Though the concern over the utilisation of fake news is global, which the Human Rights Commission of Malaysia (Suhakam) agrees must be managed, Suhakam having perused the Anti-Fake News Bill 2018 cannot support the bill for the following reasons:
The bill in its present form has far-reaching consequences as the law could be used to exert government control over the media. At present, Malaysia is ranked poorly at 144th out of 180 countries by Reporters Without Borders in the 2017 World Press Freedom Index.
2. The implications of the proposed law can be enormous and can inspire an authoritarian form of government. The government’s track record in utilising laws for reasons other than its intended purpose is arguably questionable.
3. The bill fails to specify the body responsible to verify whether the news or information is fake.
4. Not only have there been very limited consultations with the public, the dissolution of Parliament being imminent means that debates on the bill, for the bill to become law will be rushed. This practice is not in the national interest.
5. Despite being legally mandated to advise and assist government in formulating legislation, Suhakam was only invited to the final consultation, without having sight of the bill. The trend to ignore this provision in the Human Rights Commission of Malaysia Act 1999 is of serious concern.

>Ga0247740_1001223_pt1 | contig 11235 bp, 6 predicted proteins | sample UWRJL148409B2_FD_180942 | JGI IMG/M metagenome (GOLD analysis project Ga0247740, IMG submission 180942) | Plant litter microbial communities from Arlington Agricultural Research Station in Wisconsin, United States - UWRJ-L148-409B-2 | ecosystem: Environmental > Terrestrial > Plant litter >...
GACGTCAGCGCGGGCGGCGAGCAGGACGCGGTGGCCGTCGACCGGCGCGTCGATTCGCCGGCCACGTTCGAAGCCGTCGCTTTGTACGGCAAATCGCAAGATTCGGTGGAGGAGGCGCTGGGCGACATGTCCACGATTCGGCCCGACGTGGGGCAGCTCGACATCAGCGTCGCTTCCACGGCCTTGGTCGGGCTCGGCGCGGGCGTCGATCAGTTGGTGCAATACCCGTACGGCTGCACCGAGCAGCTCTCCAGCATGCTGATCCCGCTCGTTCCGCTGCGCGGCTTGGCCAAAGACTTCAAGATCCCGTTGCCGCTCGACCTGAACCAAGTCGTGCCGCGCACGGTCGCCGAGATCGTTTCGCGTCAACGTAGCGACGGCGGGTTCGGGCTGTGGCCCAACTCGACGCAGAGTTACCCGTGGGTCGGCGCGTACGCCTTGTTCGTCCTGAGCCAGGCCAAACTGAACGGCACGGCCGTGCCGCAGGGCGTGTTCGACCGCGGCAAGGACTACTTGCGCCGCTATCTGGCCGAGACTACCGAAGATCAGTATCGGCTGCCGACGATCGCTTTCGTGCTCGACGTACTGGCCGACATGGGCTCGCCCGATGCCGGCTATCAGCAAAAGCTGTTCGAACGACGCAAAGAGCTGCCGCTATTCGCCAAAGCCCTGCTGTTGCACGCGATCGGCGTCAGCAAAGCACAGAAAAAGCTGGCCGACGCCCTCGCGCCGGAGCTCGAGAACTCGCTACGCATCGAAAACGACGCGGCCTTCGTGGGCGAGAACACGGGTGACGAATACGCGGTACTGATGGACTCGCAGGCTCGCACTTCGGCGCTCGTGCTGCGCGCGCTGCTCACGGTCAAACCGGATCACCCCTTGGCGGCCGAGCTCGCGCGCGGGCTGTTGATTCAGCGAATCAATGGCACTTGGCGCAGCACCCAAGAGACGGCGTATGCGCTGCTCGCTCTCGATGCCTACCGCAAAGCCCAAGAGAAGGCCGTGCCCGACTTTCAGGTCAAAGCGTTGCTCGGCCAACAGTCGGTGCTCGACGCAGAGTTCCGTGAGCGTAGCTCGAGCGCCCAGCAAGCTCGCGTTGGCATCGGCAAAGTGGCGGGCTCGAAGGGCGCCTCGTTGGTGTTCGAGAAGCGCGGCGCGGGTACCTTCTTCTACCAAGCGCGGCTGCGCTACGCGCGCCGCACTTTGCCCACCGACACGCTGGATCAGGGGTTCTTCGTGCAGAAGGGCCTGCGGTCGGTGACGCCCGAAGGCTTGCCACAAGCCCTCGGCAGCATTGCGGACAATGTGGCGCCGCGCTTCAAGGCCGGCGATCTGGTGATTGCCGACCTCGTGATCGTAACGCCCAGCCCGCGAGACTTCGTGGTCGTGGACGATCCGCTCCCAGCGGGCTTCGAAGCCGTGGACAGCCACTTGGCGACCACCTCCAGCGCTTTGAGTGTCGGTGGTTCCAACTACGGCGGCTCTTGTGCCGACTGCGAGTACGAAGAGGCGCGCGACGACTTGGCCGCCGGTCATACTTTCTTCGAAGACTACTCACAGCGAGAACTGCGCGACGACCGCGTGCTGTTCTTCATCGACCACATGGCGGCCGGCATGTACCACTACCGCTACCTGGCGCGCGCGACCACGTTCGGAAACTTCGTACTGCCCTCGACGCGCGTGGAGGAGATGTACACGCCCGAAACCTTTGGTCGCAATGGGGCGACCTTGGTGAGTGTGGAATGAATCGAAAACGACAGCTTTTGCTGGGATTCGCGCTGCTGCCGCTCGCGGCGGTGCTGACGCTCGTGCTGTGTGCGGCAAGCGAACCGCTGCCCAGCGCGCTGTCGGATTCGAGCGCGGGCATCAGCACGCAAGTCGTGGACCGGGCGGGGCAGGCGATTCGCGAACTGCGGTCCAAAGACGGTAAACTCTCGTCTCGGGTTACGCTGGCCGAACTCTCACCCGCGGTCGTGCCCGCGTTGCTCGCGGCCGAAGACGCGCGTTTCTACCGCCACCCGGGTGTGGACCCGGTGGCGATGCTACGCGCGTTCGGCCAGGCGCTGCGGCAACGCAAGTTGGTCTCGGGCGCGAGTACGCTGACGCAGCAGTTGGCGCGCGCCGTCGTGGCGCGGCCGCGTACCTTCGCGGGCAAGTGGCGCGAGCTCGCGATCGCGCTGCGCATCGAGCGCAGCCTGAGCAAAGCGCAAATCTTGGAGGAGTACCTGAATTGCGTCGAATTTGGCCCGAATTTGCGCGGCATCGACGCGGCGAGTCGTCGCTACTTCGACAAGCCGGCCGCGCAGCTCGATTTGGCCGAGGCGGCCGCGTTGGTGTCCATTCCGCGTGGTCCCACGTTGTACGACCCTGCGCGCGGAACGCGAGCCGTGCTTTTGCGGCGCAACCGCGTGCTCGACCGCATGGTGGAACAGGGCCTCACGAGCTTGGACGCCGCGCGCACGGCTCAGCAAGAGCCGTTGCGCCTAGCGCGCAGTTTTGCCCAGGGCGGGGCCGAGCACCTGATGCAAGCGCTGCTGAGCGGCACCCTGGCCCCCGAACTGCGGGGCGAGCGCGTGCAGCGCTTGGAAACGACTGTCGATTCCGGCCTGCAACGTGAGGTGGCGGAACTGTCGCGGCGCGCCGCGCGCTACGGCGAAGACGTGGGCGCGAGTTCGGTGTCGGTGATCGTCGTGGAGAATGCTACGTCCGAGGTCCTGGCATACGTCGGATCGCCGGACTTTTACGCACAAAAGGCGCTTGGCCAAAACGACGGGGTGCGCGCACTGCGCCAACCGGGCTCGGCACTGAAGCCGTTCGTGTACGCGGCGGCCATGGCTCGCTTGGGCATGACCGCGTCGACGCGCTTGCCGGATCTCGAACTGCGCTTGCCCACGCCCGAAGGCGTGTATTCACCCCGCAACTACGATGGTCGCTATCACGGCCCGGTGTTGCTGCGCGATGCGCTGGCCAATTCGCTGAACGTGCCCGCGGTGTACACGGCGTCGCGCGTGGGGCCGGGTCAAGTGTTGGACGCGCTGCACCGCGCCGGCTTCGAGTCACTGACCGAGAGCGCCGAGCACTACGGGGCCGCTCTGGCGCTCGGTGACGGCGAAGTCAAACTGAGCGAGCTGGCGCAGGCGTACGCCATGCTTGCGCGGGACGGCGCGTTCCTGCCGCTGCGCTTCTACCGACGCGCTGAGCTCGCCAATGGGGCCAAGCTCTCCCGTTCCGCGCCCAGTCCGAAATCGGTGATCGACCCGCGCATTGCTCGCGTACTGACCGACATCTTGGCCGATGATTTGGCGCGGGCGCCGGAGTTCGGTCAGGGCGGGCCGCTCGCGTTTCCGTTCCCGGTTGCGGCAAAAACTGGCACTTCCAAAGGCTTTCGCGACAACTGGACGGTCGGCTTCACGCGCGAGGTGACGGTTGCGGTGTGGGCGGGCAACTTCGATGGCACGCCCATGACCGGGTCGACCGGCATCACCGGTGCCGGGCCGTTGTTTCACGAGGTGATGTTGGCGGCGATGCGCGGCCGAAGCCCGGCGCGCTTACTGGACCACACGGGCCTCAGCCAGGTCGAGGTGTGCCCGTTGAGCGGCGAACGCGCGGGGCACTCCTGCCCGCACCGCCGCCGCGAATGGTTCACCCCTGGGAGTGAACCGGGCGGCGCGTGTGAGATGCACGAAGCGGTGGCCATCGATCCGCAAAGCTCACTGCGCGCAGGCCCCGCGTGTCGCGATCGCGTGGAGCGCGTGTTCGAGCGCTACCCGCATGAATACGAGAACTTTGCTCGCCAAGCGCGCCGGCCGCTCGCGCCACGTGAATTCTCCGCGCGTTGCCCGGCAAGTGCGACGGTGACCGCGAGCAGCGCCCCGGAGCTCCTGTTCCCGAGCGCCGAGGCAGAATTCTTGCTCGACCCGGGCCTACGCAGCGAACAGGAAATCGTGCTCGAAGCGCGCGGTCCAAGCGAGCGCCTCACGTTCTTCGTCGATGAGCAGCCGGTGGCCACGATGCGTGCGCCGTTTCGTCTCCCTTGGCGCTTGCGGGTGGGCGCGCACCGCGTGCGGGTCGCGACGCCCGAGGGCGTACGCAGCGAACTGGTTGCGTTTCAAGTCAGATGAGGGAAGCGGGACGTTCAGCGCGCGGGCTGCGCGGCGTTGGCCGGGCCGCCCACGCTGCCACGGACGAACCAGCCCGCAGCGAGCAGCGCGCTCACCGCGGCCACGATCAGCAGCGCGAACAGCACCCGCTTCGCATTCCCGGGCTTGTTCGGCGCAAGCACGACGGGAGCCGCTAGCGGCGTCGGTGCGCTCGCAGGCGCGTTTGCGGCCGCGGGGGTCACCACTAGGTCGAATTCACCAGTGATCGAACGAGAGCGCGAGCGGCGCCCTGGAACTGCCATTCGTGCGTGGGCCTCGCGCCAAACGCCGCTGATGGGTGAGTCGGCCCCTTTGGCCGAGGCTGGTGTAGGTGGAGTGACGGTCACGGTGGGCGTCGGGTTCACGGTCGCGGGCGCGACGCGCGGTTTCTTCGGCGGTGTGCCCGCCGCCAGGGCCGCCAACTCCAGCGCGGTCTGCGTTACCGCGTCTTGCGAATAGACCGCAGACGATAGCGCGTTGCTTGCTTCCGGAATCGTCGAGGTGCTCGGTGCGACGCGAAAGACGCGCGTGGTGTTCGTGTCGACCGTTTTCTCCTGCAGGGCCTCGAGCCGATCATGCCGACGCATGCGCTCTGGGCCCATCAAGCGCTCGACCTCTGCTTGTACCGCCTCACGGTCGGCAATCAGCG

6. The definition of fake news in the Bill is unclear as it does not offer a distinction between news generated by malicious intent or otherwise.
7. Clause 8(3) of the intended law is unclear in its definition of what can be “prejudicial or likely to be prejudicial to public order or national security”. Suhakam cannot agree to this clause as it ousts the jurisdiction of the courts, further taking away judicial powers and denying the right to seek relief from the courts, which is
an affront to the rule of law in a democratic form of government.
8. This is also not in line with the intended spirit of the principles of freedom of expression in the Federal Constitution and Universal Declaration of Human Rights (UDHR).
9. The meaning of “knowingly” under clause 4(1)is ambiguous.
10. The penalties proposed in the bill can be interpreted as being unreasonable and disproportionate.
Suhakam strongly suggests that a parliamentary committee be set up to consider plausible measures to address the issue of fake news, and to avoid confusion among the public given that Malaysia has already many laws to address forms of hate speech and/or unlawful content which are found in the Penal Code, the Sedition Act, the Defamation Act,
Tan Sri Razali Ismail is chairman of the Human Rights Commission of Malaysia (Suhakam).